After the Bronze Age, the Sofia Valley was inhabited by the Ancient Serdi who are believed to have been a Celtic tribe (some Bulgarian scholars hypothesize that the Serdi were a Thracian tribe, or a Thracian tribe which assimilated a smaller Celtic tribe while keeping its original name).

The name of the Serdi tribe gave the name to the Ancient Thracian settlement called Serdica or Sardica. The city of Serdica was conquered briefly in the 4th century BC by Philip II of Macedon and his son Alexander the Great.

Around 29 BC, Sofia was conquered by the Romans and renamed Ulpia Serdica. It became a municipium, the center of an administrative region, during the reign of Emperor Trajan (r. 98-117), and saw extensive development with many new buildings. It is known to have been the favorite place of Roman Emperor Constantine I the Great who used to say, “Serdica is my Rome".

In 343 AD, the Council of Serdica was held in the city, in the 4th century church that preceded the current 6th century St. Sofia Basilica. In 447 AD, the city was destroyed by the Huns. During the reign of Byzantine Emperor Justinian I (r. 527-565 AD), a new fortress wall was built whose remains have been excavated and can be seen today. This is when it was renamed Triaditsa.

It became part of the First Bulgarian Empire (632/680 – 1018 AD) in 809 AD when it was conquered by Bulgaria’s Khan Krum, and was known by its Slavic-Bulgarian name Sredets until the 14th century when it took the name of the St. Sofia Basilica.

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The Western Gate of the Ancient Thracian and Roman city of Serdica (later the medieval Bulgarian city of Sredets), the predecessor of today’s Bulgarian capital Sofia.

The Western Gate of Ancient Serdica is said to have been especially important because of a building located across from it outside of the fortress wall of the Roman city which is believed to have housed its customs.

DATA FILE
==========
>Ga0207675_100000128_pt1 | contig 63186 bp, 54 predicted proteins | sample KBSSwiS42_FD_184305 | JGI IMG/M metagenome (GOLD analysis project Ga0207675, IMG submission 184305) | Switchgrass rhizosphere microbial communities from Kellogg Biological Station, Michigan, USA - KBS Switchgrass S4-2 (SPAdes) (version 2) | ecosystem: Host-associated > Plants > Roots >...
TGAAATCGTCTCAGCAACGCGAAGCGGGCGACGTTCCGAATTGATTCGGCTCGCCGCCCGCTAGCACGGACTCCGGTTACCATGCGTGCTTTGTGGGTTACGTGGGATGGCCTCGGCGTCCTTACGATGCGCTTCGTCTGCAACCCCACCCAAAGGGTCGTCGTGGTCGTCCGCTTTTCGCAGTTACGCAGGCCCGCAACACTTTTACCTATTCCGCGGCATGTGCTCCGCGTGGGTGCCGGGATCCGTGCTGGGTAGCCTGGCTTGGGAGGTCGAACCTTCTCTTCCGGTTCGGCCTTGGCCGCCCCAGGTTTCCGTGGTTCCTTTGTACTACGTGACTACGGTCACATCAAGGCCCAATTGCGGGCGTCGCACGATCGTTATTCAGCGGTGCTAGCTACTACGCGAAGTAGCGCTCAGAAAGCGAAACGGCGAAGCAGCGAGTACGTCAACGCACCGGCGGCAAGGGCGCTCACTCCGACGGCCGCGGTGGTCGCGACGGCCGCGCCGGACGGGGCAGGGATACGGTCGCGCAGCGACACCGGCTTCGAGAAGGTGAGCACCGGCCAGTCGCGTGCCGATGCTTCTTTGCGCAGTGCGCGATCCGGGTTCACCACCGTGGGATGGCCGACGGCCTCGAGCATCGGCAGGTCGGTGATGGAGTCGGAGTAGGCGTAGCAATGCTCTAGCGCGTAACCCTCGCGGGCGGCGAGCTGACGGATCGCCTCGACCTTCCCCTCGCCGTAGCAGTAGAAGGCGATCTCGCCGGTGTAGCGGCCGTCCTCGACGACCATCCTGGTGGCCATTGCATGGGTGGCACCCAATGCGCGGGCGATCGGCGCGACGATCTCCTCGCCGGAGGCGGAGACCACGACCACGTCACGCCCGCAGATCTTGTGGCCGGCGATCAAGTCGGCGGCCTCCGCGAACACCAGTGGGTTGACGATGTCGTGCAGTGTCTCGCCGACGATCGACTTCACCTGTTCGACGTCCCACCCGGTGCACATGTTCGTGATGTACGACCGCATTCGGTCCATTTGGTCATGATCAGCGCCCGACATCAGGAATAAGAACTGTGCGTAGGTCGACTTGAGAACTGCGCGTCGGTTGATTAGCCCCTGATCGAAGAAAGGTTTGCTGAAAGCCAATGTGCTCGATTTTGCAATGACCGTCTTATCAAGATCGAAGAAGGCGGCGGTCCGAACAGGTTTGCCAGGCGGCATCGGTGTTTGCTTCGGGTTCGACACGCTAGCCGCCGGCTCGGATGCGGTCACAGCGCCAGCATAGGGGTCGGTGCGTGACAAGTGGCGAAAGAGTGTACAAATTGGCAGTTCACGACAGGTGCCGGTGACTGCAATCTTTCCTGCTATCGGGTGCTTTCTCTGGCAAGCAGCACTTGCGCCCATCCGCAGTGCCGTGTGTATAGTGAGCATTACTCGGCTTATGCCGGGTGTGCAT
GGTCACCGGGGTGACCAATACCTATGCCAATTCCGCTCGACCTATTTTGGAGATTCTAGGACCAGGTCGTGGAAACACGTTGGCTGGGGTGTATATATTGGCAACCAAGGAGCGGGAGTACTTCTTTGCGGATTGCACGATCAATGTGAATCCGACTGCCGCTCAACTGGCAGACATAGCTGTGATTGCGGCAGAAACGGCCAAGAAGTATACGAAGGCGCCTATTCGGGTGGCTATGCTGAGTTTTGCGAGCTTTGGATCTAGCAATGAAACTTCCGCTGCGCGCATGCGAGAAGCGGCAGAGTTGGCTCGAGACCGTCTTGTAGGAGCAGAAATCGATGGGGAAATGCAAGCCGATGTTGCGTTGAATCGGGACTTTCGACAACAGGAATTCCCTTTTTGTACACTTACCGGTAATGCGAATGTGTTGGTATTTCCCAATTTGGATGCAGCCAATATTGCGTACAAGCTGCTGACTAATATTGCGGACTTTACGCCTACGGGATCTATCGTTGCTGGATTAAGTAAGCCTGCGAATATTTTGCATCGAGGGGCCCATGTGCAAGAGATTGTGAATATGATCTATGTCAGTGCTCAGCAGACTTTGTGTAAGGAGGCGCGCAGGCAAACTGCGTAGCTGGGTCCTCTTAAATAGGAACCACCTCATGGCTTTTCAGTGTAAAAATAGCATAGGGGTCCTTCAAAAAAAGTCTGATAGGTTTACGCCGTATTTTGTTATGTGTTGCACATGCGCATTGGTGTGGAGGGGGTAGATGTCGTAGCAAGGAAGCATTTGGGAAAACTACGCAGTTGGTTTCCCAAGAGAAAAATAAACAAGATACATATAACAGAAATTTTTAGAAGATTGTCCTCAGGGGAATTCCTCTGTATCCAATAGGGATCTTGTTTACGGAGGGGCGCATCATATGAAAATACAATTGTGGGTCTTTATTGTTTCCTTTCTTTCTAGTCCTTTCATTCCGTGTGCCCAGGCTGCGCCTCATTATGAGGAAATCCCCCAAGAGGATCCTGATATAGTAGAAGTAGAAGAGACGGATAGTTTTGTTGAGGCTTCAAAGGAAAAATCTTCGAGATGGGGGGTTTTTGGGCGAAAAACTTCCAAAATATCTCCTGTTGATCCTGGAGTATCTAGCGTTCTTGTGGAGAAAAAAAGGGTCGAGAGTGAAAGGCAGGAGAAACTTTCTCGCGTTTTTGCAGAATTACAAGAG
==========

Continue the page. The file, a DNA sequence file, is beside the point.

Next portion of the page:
Today the ruins of the Western Gate and the Roman customs building are located in the downtown of the Bulgarian capital Sofia (as are all ruins of ancient Serdica), next to the St. Joseph Catholic Cathedral.

The Western Gate of Serdica was first discovered in 1974, and was excavated until 1980 resulting also in the unearthing of a pentagonal fortress tower, which was the northern tower of the gate, a section of the fortress wall, and a triangular tower were also unearthed.

In fact, the excavations of the Western Gate started back in 1974 because of the construction of a large building which today houses UniCredit Bulbank. Back then, the archaeological team led by Magdalina Stancheva from the Museum of Sofia History also exposed the ruins of the 11th century church St. Spas. During the 1990s, these ruins were exhibited in situ in the basement of the modern-day building.

The archaeological excavations were resumed in 2011-2013 by Sofia Municipality leading to the discovery of one of the main streets of the ancient city that led to the Western Gate. The part of Serdica adjacent to the gate was densely populated, and had water pipelines and sewerage that were repaired numerous times.

In 2012, the archaeologists unearthed seven-color floor mosaics with geometric motifs from the first half of the 4th century, i.e. the reign of Roman Emperor Constantine I the Great (r. 306-337 AD), inside a building which is believed to have been a large basilica with a colonnade and three parade entrances.

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The Sofia Largo is the architectural complex of government buildings in downtown Sofia erected in the 1950s, in the early years of the former communist regime. Regardless of their Communist Era architecture, today the buildings house the most important Bulgarian government institutions and are one of the most famous parts of Sofia’s cityscape. Parts of the ancient city of Serdica, which have been excavated, can be seen in the underpasses and the Serdica Metro Station right next to the Sofia Largo.